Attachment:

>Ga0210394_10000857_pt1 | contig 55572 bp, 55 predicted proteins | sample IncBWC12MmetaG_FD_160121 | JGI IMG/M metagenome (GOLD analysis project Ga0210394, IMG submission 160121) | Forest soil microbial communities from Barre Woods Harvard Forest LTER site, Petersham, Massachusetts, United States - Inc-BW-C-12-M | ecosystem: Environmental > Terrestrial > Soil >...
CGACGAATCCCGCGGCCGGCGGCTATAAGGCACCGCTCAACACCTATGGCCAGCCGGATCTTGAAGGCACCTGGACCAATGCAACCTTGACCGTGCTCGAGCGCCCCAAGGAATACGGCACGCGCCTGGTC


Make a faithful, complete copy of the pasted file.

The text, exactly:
>Ga0210394_10000857_pt1 | contig 55572 bp, 55 predicted proteins | sample IncBWC12MmetaG_FD_160121 | JGI IMG/M metagenome (GOLD analysis project Ga0210394, IMG submission 160121) | Forest soil microbial communities from Barre Woods Harvard Forest LTER site, Petersham, Massachusetts, United States - Inc-BW-C-12-M | ecosystem: Environmental > Terrestrial > Soil >...
CGACGAATCCCGCGGCCGGCGGCTATAAGGCACCGCTCAACACCTATGGCCAGCCGGATCTTGAAGGCACCTGGACCAATGCAACCTTGACCGTGCTCGAGCGCCCCAAGGAATACGGCACGCGCCTGGTC